The Shop workers, who were neither friends nor relatives, evolved into an extension of our family. These women were melodramatic stereotypes, as if they stepped off the set of Mel’s Diner. With Staten Island accents, they referred to customers, family, and friends as “hun.” The morning crew trifecta consisted of Fat Dolores, Skinny Dolores, and Marlene. They knew the regular customers by first name and would begin prepping their orders as soon as they saw them walking through the first set of double glass doors. When my father switched over to a computerized cash register, the morning crew gave him the silent treatment for a week because they all preferred to make change in their head.
The night crew was different; it was comprised of transient teenagers and Dotty.
Dotty was 35 years old when I met her and beyond her years; perhaps because she was already a grandmother. She gave birth to her first daughter when she was 15-years-old and her daughter did the exact same thing. Dotty was Kathy Griffin meets Chelsea Handler – if they were pregnant teenagers who ended up with 5 kids, working the night shift at a strip mall donut shop for three dollars an hour. Dotty sported a gigantic mane of bright red curls, with bangs she styled with a curling iron. “I’m a five-foot-tall freckle,” she joked. She presented her double-D sized breasts in her standard v-neck t-shirt uniform.
Dotty’s biggest complaint wasn’t that her daughter had a baby at 15, but how her grandson was half black. “Black Irish does not mean mixed with a black man,” she lamented. Dotty had four other children and lived with Eddie, her boyfriend, who she called, “the Native American.” Eddie picked Dottie up in an old Toyota truck every night. He never actually came inside but idled outside smoking cigarettes out the window while she exchanged her tips – coins for dollars.
Dotty wanted to school me on life. I had been dieting and upped my water intake, consequently going to the bathroom more than usual. Dotty grabbed me by my wrist and pulled me aside.“Girl, are your boobs sore? Is your sense of smell extra strong? Do you want a pickle?” She was convinced I was pregnant and I was too embarrassed to tell her I was still a virgin. I didn’t have the heart to tell her not every 15-year-old is sexually active. “Oh shit,” I said to her. “I hope not! My parents would kill me.”
Jimmy was a regular who came in to see Dotty. (Cup of black coffee and a glazed cruller.) He sat at the first horseshoe, closest to where Dotty hung out, and lingered there for hours. He was retired because he had gotten into a terrible construction accident years ago and received so much money from the lawsuit that he never had to work again. He walked slowly, with an extreme limp because he had an iron rod in his leg. Dottie leaned over him, her freckled boobs filling his world with light, his 50-cent cup of coffee got her a $5 tip every time. I imagined she daydreamed Jimmy would be her ticket out, but it never happened.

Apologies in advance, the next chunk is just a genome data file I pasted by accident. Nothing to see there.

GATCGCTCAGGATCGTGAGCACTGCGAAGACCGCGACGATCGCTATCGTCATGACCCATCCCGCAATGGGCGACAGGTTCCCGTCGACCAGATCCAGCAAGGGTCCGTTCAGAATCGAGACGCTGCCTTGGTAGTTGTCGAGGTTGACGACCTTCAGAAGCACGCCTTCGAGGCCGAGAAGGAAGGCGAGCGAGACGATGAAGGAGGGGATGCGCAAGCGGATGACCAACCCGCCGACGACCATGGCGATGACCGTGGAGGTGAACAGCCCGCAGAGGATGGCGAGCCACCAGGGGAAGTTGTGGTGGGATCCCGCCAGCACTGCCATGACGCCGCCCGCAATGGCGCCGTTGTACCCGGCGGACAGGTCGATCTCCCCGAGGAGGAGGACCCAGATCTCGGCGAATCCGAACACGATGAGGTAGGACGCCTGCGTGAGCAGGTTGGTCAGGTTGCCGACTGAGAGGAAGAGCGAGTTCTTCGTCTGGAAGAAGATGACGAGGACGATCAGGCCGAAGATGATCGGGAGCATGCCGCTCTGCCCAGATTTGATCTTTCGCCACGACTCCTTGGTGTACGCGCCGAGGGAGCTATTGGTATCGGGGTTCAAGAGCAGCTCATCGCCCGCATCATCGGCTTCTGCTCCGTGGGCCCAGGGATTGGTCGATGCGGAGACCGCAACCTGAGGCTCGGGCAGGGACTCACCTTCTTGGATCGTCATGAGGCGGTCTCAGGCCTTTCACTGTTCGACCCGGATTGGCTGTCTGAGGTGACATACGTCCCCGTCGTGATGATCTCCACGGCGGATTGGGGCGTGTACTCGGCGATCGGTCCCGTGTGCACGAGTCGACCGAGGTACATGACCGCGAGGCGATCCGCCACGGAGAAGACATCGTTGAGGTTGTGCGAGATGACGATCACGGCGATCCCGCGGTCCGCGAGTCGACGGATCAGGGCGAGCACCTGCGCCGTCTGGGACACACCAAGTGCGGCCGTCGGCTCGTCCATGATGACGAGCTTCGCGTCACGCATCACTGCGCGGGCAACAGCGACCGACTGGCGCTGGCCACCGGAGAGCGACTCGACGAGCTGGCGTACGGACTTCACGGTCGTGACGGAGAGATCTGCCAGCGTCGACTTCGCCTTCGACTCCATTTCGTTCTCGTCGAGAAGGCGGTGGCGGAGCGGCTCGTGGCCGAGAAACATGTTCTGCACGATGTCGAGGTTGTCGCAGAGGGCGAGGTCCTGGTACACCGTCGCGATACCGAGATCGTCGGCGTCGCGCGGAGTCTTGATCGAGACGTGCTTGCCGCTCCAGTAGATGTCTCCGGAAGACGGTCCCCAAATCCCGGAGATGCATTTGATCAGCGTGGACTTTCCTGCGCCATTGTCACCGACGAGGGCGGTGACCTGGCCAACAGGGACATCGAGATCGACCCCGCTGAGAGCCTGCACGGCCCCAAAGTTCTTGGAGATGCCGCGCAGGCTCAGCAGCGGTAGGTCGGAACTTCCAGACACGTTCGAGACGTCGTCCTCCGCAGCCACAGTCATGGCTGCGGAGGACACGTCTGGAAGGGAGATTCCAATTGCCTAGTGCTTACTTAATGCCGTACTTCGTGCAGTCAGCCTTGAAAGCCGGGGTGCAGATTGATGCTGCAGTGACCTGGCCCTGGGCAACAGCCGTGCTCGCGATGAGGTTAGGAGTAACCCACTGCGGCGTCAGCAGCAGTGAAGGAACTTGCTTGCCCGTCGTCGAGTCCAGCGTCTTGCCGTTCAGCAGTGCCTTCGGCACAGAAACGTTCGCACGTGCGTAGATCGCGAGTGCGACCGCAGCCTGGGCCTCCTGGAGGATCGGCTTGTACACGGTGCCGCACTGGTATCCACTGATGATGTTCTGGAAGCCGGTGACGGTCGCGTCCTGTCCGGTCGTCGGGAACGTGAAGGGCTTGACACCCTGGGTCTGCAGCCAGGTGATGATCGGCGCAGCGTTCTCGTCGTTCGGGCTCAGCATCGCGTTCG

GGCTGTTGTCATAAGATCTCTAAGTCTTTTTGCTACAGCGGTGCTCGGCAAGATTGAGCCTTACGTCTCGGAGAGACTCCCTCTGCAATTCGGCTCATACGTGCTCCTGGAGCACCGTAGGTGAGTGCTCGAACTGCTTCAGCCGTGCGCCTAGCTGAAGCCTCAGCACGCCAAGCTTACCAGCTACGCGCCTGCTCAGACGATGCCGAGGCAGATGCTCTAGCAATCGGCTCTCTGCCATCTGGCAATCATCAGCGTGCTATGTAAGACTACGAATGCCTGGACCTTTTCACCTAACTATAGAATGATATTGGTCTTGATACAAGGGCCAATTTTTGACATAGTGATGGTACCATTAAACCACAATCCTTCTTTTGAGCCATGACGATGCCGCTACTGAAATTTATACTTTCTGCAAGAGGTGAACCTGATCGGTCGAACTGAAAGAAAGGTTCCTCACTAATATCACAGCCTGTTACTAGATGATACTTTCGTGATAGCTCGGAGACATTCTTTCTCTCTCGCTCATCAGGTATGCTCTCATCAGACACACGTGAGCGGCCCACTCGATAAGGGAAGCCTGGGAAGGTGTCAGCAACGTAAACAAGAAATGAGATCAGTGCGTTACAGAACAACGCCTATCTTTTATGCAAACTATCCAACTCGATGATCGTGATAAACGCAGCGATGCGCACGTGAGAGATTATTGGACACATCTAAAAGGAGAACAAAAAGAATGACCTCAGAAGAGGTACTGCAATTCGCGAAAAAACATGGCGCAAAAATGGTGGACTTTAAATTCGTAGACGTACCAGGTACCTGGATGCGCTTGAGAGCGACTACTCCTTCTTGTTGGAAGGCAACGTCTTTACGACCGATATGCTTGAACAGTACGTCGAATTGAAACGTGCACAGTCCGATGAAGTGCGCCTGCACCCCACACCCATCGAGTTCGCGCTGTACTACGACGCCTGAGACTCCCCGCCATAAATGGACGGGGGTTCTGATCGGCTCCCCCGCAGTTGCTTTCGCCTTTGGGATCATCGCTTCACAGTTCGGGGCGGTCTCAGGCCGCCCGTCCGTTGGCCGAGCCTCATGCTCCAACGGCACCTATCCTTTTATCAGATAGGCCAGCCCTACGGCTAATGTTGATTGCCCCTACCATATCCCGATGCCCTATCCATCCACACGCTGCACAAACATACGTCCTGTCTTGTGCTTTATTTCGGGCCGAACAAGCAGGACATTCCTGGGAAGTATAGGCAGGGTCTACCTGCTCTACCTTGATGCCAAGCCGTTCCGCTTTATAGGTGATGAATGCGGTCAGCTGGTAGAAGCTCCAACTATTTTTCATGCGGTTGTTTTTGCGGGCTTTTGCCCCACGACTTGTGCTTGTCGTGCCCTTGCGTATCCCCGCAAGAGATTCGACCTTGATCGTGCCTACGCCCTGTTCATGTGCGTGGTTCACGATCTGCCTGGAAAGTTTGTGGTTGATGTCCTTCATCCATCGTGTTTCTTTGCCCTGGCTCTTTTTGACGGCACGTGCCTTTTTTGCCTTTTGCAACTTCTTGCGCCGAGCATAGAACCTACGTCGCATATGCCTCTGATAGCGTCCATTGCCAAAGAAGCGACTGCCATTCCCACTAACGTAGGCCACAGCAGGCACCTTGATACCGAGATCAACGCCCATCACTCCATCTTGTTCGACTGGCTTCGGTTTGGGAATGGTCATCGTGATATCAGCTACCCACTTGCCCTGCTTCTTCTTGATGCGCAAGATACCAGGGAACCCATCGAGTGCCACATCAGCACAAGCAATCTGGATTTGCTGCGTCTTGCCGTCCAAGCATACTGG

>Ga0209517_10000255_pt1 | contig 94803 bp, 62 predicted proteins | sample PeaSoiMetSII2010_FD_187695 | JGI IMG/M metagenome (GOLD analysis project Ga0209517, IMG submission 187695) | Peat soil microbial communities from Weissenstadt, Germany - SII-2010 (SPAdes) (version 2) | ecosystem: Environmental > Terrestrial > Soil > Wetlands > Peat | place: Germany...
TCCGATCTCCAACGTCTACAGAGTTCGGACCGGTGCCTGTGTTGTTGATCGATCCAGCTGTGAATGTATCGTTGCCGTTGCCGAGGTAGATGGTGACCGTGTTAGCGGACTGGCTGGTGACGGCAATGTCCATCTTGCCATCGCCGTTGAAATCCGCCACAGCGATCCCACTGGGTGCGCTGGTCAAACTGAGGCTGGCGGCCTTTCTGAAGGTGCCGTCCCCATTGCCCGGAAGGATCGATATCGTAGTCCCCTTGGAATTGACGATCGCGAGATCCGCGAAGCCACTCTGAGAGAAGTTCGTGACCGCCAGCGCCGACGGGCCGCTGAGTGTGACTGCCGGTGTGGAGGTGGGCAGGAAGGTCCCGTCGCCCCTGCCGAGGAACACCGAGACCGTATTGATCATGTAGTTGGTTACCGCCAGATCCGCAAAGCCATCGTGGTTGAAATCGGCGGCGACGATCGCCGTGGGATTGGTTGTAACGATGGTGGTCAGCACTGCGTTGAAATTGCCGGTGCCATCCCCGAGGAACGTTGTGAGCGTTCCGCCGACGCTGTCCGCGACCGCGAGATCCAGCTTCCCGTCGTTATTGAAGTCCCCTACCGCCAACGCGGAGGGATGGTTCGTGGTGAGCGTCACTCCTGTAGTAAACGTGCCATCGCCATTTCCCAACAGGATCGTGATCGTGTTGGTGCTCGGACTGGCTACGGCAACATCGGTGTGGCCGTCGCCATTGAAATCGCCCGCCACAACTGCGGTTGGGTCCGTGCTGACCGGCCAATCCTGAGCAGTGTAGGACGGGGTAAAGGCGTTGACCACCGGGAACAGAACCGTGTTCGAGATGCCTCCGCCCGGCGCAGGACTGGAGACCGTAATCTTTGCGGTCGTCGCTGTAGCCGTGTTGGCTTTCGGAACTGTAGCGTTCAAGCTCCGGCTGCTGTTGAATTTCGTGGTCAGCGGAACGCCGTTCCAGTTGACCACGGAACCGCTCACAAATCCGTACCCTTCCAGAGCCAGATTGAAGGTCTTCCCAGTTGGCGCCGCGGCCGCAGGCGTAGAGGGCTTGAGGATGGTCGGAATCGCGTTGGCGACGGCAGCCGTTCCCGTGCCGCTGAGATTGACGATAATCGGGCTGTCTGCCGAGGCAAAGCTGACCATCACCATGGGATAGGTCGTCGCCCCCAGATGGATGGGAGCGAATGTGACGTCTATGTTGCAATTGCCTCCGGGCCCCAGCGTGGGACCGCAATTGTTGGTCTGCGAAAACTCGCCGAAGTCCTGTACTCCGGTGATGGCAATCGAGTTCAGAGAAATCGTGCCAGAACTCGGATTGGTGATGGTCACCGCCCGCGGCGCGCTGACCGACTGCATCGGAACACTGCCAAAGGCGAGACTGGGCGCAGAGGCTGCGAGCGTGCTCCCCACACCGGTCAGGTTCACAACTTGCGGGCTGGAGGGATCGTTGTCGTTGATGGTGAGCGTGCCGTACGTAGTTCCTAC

The Shop’s workers’ personal drama infiltrated our lives – night waitresses never lasted; donut bakers were never good enough and the cook called out drunk most weekends. Instead of hiring better people, my father took on the roles himself, one role after another and never trusting anyone else to run the Shop. He was there to open it, close it, and do most jobs in between. Eventually, he burnt out and would come home for dinner, do vodka shots with my mom, pass out on the couch, and rouse to pick me up and lock up the Shop. He lived on a hamster wheel in a cage, and through the years the wheel spun faster and the cage got smaller.
I survived for six years because I knew it was temporary; I was the wind blowing through there, with my eyes on money, success, career, – other white-collar destinations. In the midst of my teenage years, up to my neck in donuts, I didn’t stop to analyze what the “family business” was doing to our family. The routine of it all, the opening and closing 7 days a week; it was the heartbeat of our family. Everything revolved around its Little Shop of Horrors’ “Feed me, Seymour” demands. While the Shop didn’t outright steal my adolescence, it has been the scapegoat for my grievances at not having a traditional American teenage existence.
My mother has apologized to me about my hours and years spent at The Shop but I have come to value my minutes there. More than high school or even college, the Shop taught me about life. It was where I learned empathy, compassion, and the power of a back story. Those evenings and weekends working at The Shop were the equivalent of my teenage yearbook – and in that sweet version, I was the one voted “most likely to succeed.”